The library is installed with its full version string in its file name (i.e. libfoo.so.2.4.1). Several symlinks are also installed with only parts of the version string (i.e. libfoo.so.2.4 and libfoo.so.2). Binaries depend on libfoo.so.2 which is symlinked to a compatible library (here libfoo.so.2.4.1). This mechanism allows to update libraries to newer versions without breaking binaries depending on them. Let’s take a myfoo binary linked to libfoo.so.2, by updating libfoo.so.2.4.1 to libfoo.so.2.5.3, the symlink libfoo.so.2 will be updated to target the new libfoo.so.2.5.3, then the dependency of myfoo is available. Thus, it is possible to use at runtime a library with a higher minor version (libfoo.so.2.5) than the library used to link the software at built time (libfoo.so.2.4) as long as the major (ABI) version is the same.
The schema versioning is defined in the Semantic Versioning Specification. SemVer is a common way to handle versioning. Basically, a version number contains three components MAJOR.MINOR.PATCH:
- MAJOR version when you make incompatible API/ABI changes.
- MINOR version when you add functionality in a backwards compatible manner.
- PATCH version when you make backwards compatible bug fixes.
Not following a proper version update mechanism, is considered as a bug. Not correctly reflecting API/ABI changes in the version can result in unexpected breakages for reverse dependencies (components depending on the library introducing an API/ABI change).
Allowed changes in a PATCH incrementation
The incrementation of PATCH component is used when changes only fix bugs and do not modify the existing API/ABI of the library. Changes introduced with a PATCH incrementation are backwards compatible.
Below is a basic fix bug example that does not break the API:
Releasing a new version with this kind of fixes is clearly a PATCH incrementation because it includes only small bug fix without adding new functionalities nor changing existing entities in a way that breaks API/ABI. In case of our dummy foo library, we will increase the PATCH component, thus giving us the new version 2.4.2 compared to the previous 2.4.1 version.
Allowed changes in a MINOR incrementation
The MINOR incrementation is used when new functionalities are added to the library in a backwards compatible manner. An incrementation of the MINOR component should not break the API.
Below is a basic example adding a function without breaking the existing API:
This change introduces a new function
CurrentGMTTime() without touching
previous functionalities. A release of this version will allow to provide a
new binary compatible library version with new features.
If a downstream component needs this new function, then it can add a minimal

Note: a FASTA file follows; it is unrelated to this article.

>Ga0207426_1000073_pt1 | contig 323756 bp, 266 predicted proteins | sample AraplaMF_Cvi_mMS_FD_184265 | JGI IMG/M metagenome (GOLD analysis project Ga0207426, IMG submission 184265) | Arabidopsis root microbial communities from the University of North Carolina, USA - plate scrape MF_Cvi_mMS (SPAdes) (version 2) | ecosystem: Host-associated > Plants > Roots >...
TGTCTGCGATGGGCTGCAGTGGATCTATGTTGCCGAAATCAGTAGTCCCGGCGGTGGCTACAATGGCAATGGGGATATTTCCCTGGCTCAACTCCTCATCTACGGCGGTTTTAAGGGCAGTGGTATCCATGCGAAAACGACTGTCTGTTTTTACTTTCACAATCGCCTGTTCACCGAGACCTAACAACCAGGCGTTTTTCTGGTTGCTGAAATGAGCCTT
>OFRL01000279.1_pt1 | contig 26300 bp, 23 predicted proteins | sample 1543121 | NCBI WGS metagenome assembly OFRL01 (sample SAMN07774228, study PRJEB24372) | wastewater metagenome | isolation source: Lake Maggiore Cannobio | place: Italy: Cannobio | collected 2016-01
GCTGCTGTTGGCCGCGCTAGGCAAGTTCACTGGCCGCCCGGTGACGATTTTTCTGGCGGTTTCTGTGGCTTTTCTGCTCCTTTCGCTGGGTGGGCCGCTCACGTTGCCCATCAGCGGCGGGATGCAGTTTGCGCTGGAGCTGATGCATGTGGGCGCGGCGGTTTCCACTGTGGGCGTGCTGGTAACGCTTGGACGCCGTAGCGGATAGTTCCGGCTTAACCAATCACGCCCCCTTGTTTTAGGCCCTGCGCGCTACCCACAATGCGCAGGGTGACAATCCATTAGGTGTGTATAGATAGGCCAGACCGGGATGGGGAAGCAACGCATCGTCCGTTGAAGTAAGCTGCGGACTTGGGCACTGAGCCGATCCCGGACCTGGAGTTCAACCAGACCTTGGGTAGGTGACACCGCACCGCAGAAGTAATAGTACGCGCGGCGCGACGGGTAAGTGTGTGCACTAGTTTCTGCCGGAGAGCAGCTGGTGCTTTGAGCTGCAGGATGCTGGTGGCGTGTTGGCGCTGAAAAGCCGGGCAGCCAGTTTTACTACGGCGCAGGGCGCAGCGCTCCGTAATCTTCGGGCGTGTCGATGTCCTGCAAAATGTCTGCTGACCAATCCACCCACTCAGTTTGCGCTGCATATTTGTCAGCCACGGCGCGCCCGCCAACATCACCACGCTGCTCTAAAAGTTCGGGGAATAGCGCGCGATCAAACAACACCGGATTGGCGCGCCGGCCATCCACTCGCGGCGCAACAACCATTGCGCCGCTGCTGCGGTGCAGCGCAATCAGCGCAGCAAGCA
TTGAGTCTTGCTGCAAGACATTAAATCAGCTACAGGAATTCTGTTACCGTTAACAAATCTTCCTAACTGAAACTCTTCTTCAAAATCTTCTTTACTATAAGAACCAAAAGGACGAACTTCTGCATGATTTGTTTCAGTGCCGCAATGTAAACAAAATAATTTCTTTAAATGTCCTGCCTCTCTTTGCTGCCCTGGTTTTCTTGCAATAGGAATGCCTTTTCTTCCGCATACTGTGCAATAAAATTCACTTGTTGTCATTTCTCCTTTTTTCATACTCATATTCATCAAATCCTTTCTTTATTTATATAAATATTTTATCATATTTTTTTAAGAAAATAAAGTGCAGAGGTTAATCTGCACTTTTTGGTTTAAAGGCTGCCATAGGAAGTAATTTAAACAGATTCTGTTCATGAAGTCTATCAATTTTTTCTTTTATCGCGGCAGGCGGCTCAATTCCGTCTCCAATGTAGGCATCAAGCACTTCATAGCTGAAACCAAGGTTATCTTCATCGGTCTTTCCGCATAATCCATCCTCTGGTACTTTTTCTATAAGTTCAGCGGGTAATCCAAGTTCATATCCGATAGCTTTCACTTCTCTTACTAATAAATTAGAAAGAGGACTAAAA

dependency version on the MINOR adding the feature.
Let’s take again our foo library, we will then increment the MINOR
component and reinitialize the PATCH, thus we will release the version
A non-exhaustive list of allowed changes in a minor version incrementation:
- Add new classes
- Newly export classes
- Change friend declarations
- Add new enum to a class
- Add new functions
- Mark entity as deprecated without removing it
Depending of the context, some other changes could be applied but with prudence:
- Add new enumerators to a previous defined enum
- Remove private non-virtual functions
- Remove private static members
- Remove inline specifier of a function
Allowed changes in a MAJOR incrementation
Finally, the MAJOR component is reserved for incompatible API changes.
Of course, incrementaton of MAJOR should be used with parsimony in order to limit the number of changes required by software depending of the library. Let’s imagine a scenario where a developer of a widely used library release a new version with an incrementation of the MAJOR component each week. Downstream developers will have to update their software each week to adapt to the new API library. There is good chance that they will move to a another library with similar features and with a more stable API.
Back to our foo library with the following change:
This change is clearly an API break, then in this case we need to increment the MAJOR component and we will release a new version 3.0.0.
A non-exhaustive list of changes breaking the API:
- Unexport an exported class
- Remove an exported class
- Modify the class hierarchy (Add, Remove or change order)
- Remove the class finality
- Re-ordering class and struct members
- Template Classes
- Modify template arguments (Add, Remove or change order)
- Change a parameter
- Change the return type